Thursday, August 8, 2013

Tshirt Quilt

I love lists. I make a list every single day on an app on my phone. I HAVE to check everything off before I go to bed that night. If I do something that isn't on my list I still have to add it so that I can check it off. I'm pretty sure it's a mental disorder. In addition to my daily lists, I have an app with my long-term goals in a list format. I have a list for movies I want to see, summer-goals, house work, etc. I have something that has been on my Miscellaneous list for years! I've always wanted to make a t-shirt quilt.  It has been driving me crazy because I couldn't check it off. I didn't know how to sew so how could I possibly make a quilt? To have it made it was going to cost $250-$500. A large blanket wasn't exactly in the budget. I also had a lot of shirts I wanted to include. The more shirts the more it would cost. A few weeks ago I decided that today was the day. I was going to make my quilt. I watched YouTube videos for like 2 hours on how to do it. YouTube taught me how to make cakes so I trusted it. The next day I went to pretty much every craft store in Memphis looking for the best deals for my supplies. That day I went to Michaels 3 times, Joann's 2 times and Hobby Lobby once. That doesn't count the 3 extra trips to Hobby Lobby, Michaels and Hancock that I made later before it was totally finished. 

It really wasn't hard. Of course I sought out my sewing magician grandmother for help. I even learned how to use a sewing machine and now I'm utterly obsessed.  If you can sew a straight stitch this project is a piece of cake. I used this site for reference a few times. It'll help you figure out your desired size based on your number of tshirts. 

Supplies based on my 6 shirt x 6 shirt quilt (appx $120 with coupons):

Fusible Interfacing (1/2 yard per tshirt)
Quilt batting (5 yards-This is optional. I just wanted my quilt extra fluffy)
Backing (5 yards-I chose fleece but you can choose really whatever you want)
Quilt Basting Spray
Large cutting mat (Appx 36x50)
Rotary Cutter
12.5 inch quilting square (Got mine at Hobby Lobby & Michaels)
6.5 inch quilting square (If you want to make 1 large square up of 4 little squares for little shirt details)
Solid white bandanna (Or you could use an old sheet or pillowcase)
Bias Tape Quilt Binding (Appx 8.5 yards-Just enough to go around all 4 completed edges plus a little extra - Hobby Lobby or Hancock Fabrics)
Thread that matches bias tape
Iron & ironing board
Sewing Machine with plenty of any color thread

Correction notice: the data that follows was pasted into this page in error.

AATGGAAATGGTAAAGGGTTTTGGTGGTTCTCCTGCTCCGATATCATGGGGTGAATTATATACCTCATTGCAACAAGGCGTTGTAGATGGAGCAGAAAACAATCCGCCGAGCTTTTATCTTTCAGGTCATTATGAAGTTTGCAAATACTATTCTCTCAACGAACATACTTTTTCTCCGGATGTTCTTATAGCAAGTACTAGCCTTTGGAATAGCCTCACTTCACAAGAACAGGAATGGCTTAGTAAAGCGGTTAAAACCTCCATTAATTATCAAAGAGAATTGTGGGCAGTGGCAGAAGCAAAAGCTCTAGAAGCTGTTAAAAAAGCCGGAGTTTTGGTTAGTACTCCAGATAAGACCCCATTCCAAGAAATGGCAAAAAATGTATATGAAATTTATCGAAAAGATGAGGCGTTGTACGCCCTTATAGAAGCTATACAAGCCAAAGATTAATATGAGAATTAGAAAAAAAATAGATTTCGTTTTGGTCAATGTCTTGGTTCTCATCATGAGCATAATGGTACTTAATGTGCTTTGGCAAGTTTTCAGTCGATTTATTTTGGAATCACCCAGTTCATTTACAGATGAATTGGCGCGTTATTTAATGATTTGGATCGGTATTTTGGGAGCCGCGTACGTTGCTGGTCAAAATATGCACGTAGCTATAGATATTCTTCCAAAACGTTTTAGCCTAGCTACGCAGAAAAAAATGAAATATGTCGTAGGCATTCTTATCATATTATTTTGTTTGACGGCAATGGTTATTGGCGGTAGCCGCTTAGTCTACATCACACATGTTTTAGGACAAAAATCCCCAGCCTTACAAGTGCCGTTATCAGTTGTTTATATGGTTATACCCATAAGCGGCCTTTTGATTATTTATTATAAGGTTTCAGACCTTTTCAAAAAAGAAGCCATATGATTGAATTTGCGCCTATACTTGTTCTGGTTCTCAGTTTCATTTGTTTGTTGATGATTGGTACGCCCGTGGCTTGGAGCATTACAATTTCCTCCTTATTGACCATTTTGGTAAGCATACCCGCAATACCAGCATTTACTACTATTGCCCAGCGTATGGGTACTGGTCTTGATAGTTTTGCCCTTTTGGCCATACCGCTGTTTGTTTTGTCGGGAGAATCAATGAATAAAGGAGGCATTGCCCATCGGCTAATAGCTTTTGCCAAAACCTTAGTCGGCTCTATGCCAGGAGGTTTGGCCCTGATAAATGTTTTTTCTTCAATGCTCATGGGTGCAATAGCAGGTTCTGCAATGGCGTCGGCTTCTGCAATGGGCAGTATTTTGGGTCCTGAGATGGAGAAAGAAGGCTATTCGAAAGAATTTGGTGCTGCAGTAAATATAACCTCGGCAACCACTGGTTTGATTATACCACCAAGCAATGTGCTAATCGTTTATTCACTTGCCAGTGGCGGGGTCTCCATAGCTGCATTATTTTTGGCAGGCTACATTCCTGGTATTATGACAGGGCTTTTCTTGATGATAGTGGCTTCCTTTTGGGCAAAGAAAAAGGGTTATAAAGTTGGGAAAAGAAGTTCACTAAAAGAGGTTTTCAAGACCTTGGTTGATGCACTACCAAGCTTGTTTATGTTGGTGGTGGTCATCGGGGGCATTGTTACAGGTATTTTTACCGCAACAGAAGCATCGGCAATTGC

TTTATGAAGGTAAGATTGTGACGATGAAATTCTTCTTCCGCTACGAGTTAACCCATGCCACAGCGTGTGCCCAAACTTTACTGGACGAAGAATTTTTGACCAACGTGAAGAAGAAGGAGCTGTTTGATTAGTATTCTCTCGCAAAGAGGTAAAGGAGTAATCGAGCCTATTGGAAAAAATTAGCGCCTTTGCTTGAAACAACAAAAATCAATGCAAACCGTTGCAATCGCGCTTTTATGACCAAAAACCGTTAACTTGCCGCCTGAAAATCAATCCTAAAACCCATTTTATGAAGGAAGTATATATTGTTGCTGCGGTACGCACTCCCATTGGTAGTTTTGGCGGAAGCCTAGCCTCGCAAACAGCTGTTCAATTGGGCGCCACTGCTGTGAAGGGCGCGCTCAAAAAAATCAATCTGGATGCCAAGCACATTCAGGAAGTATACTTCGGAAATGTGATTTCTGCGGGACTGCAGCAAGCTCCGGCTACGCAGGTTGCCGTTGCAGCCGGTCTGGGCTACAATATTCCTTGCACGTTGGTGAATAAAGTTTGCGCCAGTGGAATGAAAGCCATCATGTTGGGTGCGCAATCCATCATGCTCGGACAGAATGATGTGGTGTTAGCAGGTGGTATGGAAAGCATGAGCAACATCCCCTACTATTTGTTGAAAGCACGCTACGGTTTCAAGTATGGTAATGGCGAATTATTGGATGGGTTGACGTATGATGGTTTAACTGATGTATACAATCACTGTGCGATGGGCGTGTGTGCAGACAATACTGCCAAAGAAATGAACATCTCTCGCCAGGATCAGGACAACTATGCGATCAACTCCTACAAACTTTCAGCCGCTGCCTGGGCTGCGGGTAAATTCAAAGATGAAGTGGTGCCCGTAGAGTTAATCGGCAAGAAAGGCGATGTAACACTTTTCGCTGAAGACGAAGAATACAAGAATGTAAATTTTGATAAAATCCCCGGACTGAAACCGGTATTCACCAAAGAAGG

Spool of clear thread
Large work space

The first thing you need to do is gather your beloved t-shirts and decide which ones you want to include. I had saved so many and ended up only using about 1/3 or less of them. The rest had to go in my parents' attic. Try and get a good mix of colors and designs to make it more interesting. Mine were all over the place. I laid mine out in the order I kinda wanted them so I could get a good picture of what it was going to look like.

Once you've done that, get your quilting squares, rotary cutter and cutting mat and cut out squares from each of your shirts of the design you want to include. Cut out the large designs with the 12.5 inch square. I chose to have 2 squares made up of 4 different little squares for little details on some of my shirts. Use the 6.5 inch square to cut these pieces out. Be careful when cutting these out. You'll save yourself a headache later if you take your time and don't rush through this step. 

After all of your shirts are cut out, use your quilting squares to cut out the same amount of squares of interfacing. Again, try and cut as accurately as possible. 

The next part is time consuming. You just have to be patient. Iron the back of each shirt the the fusible side of the interfacing. THIS IS IMPORTANT: Be sure to use the white bandanna (or whatever you decided to use) when ironing. Place it over the design on the shirt and then put the iron on top of that. If you don't the design might melt onto the iron and it just makes a huge mess and you don't want that. The bandanna acts as a barrier between the two. T-shirt material is really bouncy and shrinks once it's cut because the edges roll up. The interfacing solves this problem and makes things much easier when you're trying to sew them all together. So, iron every shirt to the interfacing. I had to stretch the shirts to go over each edge of the interfacing. They won't match up perfectly and that's okay.